Jan 29: SIT-IN AT ROSE Feb 5: “FUNERAL FOR THE ROSE” PROCESSION • Students marched across campus holding signs and carrying roses to protest the University’s decision. • The procession was sponsored by Art Attack, an arts club on campus. It was held despite Reinharz’s e-mail sent earlier that day in which he wrote that the museum would remain open. • Emily Leifer ’11, who organized the procession, wanted to show that students didn’t think closing the Rose was an option.

REBECCA NEY/the Justice

• A sit-in was held to protest the Board of Trustees’ decision. • The event, sponsored by the Brandeis Budget Cut Committee and organized by Rebeccah Ulm ’11 and Maarit Ostrow ’11, gathered a crowd of 200 students, faculty, donors and Waltham community members. • Rose Museum Director Michael Rush said at the event that the museum is “bigger than Brandeis” and called the decision to close the Rose “a big mistake with major historical ramifications.”

• The report states that the committee is “not yet at the point at which we can articulate options for the future of the Rose. … But we do understand that, although not desirable, it is possible to sell works of art for budget relief and to remain a public museum. We have been considering how best to go ahead on both these fronts.” • The report also states that the committee’s final report will be released in early fall.


• Members of the senior administration held a press conference with campus media to discuss, among other issues, recent developments about the Rose. • Reinharz said that the press release attached to his Jan. 26 e-mail “misReinharz represented what the Board actually said, as did the initial statements.” • Reinharz said that the Rose building would not be closed and said, “We have a faculty committee that is working right now in thinking what and how the Rose should function on this campus.”

• At the Jan. 29 faculty meeting, 104 faculty members voted in favor (11 voted against, 12 abstained) of a motion to create a faculty committee to consider all future decisions about the museum. • Many faculty members criticized the administration’s judgment in announcing the closure of the Rose Art Museum, the process by which the decision was made, how details of Reinharz the decision were conveyed to faculty and the ensuing national media coverage. • “If the museum is not closed, we cannot sell the art,” Reinharz explained. • Reinharz said at the meeting: “…No one had anticipated that we could have that kind of reaction,” which he characterized as “an avalanche of such bad publicity.”


• An anonymous donor made an undesignated donation that Reinharz suggested putting toward the Rose’s operating budget for the rest of fiscal 2009. • Joe Baerlein of Rasky Baerlein said the gift was “a substantial, low-six-figure gift that is very generous.”



• A town hall meeting was held at which members of CFRAM listened to suggestions about the Rose from members of the community. • Rush questioned the committee’s legitimacy, saying, “I personally don’t recognize you as a legitimate committee. ... You are the future of the Rose but can’t discuss the collection of the Rose. How does that give you validity if you cannot discuss the future of the museum?” • Meyer Koplow, a member of the University Board of Trustees, confirmed that despite rising suspiRush cions that the impetus behind the Provost’s April 17 email was pressure from the Office of the Massachusetts Attorney General, the “attorney general’s office has not instructed Brandeis what to do.”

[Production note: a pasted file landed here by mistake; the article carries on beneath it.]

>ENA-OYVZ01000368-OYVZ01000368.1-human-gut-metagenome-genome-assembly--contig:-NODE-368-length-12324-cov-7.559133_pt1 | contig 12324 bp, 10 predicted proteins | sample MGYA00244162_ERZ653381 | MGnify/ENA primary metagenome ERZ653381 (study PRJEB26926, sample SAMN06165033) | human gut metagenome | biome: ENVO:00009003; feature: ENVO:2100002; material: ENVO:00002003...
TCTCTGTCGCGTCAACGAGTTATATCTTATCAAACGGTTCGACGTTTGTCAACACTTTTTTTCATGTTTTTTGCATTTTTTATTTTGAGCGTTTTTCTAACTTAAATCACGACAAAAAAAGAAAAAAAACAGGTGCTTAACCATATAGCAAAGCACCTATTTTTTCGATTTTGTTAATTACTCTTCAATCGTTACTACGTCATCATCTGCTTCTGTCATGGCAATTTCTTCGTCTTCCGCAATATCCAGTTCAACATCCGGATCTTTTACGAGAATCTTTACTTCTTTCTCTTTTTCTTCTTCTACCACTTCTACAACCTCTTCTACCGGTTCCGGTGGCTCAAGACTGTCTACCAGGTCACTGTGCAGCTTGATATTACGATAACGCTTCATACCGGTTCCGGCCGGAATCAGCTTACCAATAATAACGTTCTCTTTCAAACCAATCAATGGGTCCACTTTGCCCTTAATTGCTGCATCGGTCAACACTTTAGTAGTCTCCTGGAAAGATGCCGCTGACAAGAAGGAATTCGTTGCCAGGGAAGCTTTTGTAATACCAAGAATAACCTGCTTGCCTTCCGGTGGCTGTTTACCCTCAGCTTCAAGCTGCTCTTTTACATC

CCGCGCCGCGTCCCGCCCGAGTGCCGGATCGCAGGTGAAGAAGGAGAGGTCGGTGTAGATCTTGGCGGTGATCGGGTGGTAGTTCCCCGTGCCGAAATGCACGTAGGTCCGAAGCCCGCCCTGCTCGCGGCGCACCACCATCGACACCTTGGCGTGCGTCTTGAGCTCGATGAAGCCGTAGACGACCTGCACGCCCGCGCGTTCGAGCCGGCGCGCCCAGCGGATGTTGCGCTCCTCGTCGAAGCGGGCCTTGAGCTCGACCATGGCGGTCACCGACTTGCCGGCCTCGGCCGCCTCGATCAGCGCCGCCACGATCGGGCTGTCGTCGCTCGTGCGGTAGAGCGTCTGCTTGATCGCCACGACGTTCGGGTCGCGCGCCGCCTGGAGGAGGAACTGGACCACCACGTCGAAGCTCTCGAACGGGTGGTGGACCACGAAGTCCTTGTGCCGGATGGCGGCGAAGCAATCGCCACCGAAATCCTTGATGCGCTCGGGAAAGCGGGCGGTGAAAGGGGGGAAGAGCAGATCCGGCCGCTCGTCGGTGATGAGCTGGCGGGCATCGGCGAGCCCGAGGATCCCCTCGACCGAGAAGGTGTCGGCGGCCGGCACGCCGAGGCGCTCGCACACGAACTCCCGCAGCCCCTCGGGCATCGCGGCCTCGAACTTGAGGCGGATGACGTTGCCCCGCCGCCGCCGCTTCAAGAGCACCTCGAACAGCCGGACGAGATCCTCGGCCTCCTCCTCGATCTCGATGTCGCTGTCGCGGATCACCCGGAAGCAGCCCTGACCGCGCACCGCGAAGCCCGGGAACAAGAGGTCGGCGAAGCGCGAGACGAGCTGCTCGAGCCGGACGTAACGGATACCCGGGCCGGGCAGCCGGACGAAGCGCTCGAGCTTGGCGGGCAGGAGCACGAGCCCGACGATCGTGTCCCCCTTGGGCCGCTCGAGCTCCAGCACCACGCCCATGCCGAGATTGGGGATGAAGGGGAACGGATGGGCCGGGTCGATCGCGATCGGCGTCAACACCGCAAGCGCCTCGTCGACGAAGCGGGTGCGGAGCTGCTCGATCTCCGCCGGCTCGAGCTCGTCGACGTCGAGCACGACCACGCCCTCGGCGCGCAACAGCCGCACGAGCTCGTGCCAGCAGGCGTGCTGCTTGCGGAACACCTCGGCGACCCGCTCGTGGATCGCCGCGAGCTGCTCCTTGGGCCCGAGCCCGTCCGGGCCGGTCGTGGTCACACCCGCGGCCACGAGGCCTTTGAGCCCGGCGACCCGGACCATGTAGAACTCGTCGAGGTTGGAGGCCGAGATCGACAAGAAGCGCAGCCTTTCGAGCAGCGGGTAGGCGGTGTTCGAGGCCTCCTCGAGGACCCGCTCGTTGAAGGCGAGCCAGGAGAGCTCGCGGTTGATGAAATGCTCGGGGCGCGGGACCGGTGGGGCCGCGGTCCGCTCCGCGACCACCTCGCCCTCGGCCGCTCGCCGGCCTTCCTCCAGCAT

February �




March 27: CFRAM ANNOUNCES ITS CHARGE • The committee “is charged with exploring options for the future of the Rose ... with the goal of issuing recommendations to the Brandeis administration and Board of Trustees.” • The charge also states, “The Committee will operate with the understanding that the Board of Trustees, as part of its fiduciary responsibility for Brandeis University, will determine whether or not to sell works of art from the Rose.”

May �


April 6: FACULTY LETTER • Sixty-four signatures were collected on a faculty letter that was addressed and delivered to Reinharz and Krauss, to follow up a faculty letter written in late March. • The letter stated, “We ... urge that you act to keep the Rose Art Museum open as a public art museum, with professional staffing, continuing exhibitions and active educational programs, until at least June 30, 2010.” • At the time, Krauss said, “The letter is an expression of feelings and desires, but its recommendation is not one that I think the administration will take in advance of [CFRAM’s] report,” which at the time was expected to be released by the end of April.

• Prof. Ellen Schattschneider (ANTH) wrote a letter signed by many faculty members that implored the administration to continue Rush’s employment. It was delivered to Reinharz and Krauss. • The letter stated, “Now that the University has affirmed that ‘the Rose Art Museum will remain a museum open to the public with professionally trained staff’ we are at a loss to understand why Dr. Rush would be terminated.”